Starbucks’ home city of Seattle recently voted to unionise employees at the same time Howard Schultz, the founder of the company’s success and iconic status, was re-appointed CEO after Kevin Johnson left abruptly.
During a vote at the National Labor Relations Board, Starbucks employees voted unanimously to unionise in the city where the company is headquartered. The workers at the store voted unanimously 9-0 in favour of unionising, joining a nationwide wave of stores that have organised under the Workers United program.
As the unionisation movement gains momentum, Schultz will need to come up with a new strategy if he wants to change the views of the workforce. The Wall Street Journal reported that one of his goals “is establishing a new tone with the roughly 230,000 workers staffing its U.S. cafes.” However, a change in culture takes time, which I don’t think Schultz has. If he wants to stem further Union adoption, he will need to present workers with more tangible reasons not to unionise.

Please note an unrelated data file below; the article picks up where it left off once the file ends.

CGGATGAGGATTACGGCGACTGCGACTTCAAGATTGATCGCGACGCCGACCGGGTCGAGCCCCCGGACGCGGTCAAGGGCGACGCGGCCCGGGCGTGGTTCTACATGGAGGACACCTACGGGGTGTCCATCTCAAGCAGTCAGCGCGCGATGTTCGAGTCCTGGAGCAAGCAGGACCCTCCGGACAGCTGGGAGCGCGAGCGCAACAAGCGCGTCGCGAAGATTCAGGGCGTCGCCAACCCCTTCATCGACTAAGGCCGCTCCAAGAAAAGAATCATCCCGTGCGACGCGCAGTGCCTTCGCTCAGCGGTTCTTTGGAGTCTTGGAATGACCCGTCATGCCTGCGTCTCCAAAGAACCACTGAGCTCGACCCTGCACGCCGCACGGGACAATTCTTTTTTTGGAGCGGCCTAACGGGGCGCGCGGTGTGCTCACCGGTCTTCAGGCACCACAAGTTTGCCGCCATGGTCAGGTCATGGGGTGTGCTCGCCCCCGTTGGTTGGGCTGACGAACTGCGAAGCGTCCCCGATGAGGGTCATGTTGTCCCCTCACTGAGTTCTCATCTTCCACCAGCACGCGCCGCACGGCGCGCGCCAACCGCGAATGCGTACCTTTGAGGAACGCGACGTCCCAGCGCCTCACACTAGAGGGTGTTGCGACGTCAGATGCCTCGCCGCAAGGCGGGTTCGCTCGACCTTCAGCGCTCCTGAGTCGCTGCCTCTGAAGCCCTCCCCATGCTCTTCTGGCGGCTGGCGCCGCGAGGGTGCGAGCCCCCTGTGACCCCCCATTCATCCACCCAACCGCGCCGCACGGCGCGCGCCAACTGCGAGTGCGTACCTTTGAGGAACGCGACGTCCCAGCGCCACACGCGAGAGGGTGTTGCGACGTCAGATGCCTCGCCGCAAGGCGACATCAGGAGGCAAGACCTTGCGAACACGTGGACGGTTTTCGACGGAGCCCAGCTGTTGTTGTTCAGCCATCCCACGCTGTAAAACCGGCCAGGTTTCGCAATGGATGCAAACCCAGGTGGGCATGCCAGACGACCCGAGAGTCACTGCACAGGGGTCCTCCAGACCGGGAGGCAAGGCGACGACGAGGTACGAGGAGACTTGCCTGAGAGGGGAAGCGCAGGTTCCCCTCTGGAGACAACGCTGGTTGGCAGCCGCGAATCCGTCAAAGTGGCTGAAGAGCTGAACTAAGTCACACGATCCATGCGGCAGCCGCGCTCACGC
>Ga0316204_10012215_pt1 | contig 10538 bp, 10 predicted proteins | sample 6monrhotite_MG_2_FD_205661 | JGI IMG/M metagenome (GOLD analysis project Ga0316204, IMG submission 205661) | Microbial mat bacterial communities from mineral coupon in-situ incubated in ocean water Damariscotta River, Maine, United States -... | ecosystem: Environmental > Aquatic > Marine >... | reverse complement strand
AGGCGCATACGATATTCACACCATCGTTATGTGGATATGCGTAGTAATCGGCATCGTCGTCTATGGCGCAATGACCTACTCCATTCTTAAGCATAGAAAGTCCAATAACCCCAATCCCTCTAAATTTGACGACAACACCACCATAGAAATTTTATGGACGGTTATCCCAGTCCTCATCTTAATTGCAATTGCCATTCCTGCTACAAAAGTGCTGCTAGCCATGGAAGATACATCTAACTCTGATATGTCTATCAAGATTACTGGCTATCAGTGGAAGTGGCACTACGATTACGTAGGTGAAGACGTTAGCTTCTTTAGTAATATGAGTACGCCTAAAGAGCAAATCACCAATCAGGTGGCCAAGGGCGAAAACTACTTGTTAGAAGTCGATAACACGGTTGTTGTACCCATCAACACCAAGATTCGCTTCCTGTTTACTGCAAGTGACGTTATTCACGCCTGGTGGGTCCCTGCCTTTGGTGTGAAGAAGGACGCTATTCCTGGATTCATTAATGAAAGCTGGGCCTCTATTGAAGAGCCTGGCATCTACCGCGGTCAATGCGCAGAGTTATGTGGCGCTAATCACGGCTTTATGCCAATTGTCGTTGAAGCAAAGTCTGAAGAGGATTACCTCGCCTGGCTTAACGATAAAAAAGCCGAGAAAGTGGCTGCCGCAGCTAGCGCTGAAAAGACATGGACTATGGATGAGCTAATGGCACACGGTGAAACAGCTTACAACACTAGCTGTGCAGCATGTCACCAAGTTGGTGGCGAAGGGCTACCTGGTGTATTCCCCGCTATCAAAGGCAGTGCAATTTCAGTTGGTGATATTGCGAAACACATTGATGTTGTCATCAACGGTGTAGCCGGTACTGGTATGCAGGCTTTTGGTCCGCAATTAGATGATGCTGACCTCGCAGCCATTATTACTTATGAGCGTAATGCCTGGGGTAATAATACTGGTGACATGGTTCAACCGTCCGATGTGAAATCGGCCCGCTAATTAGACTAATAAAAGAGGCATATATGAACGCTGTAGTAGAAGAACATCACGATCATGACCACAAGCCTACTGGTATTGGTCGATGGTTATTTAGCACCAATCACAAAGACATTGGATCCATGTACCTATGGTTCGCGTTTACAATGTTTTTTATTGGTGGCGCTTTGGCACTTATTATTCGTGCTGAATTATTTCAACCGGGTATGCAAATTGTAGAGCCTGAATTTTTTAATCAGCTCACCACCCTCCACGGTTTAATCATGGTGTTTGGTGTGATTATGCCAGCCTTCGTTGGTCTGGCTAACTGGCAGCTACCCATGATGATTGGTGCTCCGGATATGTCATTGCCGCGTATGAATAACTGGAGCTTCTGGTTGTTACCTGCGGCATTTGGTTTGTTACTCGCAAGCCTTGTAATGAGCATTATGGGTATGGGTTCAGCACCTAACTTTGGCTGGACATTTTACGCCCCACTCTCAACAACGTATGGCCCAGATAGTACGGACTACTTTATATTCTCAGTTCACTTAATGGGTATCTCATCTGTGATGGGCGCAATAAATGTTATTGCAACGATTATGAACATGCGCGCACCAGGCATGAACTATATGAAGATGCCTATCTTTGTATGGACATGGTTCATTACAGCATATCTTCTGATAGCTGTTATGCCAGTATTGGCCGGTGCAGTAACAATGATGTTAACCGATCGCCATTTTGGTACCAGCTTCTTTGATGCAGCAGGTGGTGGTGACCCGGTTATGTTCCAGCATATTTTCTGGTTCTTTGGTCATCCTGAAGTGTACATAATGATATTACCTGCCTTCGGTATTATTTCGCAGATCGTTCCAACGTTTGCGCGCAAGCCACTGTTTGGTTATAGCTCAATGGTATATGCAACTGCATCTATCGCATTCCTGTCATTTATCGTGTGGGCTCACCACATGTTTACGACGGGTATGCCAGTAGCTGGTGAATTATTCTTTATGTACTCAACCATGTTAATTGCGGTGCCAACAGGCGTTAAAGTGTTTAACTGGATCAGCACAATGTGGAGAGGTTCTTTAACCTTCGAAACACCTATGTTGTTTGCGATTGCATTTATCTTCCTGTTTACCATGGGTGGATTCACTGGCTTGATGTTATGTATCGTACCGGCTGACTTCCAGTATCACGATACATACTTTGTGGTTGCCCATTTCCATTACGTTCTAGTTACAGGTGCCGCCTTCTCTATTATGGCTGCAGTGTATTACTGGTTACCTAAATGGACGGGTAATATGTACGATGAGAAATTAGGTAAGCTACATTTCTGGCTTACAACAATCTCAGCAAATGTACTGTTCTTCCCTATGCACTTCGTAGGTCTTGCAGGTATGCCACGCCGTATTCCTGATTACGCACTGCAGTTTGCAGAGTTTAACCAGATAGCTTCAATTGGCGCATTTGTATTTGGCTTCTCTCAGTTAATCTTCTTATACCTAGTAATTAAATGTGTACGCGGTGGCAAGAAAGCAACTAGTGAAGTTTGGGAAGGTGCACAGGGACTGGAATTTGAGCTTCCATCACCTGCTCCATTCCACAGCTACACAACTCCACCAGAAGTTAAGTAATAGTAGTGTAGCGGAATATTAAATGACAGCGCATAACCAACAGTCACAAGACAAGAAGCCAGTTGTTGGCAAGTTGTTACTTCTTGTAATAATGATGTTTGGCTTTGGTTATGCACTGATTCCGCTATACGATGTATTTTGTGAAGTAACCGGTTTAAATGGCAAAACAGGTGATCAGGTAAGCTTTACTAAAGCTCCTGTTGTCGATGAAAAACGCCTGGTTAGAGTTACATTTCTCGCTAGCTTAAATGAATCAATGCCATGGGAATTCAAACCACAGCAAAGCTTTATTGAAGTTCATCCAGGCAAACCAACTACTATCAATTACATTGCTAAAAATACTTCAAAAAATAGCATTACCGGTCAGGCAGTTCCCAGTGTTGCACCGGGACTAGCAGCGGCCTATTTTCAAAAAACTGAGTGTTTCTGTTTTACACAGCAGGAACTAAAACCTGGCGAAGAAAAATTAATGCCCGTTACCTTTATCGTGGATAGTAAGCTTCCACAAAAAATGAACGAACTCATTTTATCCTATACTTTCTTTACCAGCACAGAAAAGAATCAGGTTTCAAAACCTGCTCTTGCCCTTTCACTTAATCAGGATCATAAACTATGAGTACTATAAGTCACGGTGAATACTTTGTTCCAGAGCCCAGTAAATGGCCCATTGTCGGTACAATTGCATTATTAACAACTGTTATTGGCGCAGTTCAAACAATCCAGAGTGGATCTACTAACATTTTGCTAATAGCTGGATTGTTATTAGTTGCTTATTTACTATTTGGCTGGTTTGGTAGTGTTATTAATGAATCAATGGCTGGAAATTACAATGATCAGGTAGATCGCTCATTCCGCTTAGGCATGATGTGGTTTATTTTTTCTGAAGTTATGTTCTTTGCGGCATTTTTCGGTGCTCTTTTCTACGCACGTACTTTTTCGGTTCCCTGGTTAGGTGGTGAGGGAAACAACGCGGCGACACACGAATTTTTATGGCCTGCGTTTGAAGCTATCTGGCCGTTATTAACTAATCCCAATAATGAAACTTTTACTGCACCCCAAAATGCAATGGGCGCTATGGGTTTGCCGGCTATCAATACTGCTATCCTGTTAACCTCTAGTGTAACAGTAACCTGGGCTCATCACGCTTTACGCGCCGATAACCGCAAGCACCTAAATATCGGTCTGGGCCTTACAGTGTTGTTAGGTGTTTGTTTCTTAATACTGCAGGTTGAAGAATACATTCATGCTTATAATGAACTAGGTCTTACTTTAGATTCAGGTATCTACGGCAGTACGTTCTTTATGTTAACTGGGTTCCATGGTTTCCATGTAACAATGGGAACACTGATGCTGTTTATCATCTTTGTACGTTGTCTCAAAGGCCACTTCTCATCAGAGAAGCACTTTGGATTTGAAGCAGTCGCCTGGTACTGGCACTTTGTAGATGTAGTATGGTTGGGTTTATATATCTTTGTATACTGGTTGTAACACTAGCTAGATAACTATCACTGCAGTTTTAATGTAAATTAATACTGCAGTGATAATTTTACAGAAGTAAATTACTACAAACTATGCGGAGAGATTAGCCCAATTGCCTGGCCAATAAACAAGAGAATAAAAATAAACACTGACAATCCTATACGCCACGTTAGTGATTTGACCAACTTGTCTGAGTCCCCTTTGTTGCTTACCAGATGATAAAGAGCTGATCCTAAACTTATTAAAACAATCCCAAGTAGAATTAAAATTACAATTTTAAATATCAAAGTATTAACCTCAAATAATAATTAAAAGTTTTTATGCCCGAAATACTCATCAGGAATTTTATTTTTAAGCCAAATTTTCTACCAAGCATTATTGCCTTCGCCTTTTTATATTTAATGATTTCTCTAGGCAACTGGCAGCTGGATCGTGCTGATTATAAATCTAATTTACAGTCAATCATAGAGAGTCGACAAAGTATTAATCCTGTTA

There are now seven unionised stores, which is a small percentage in relation to the total, but the media coverage has been extensive, and the rest of the branches have no doubt been following the events closely.
The company’s initial tactics were borderline unethical and will no doubt have been counterproductive to their cause, but it’s not too late for the company to pivot if they can find the right strategy and communicate it.
Very little has been said about how employees perceive Schultz himself. However, when the Buffalo store was debating forming a Union, he was criticised for lecturing employees in a patronising manner when he visited.
There is no question that Howard Schultz is a visionary leader and businessman, but is he still in touch with the workforce that the company depends on, and is he, therefore, the right person to formulate a strategy that will win them over?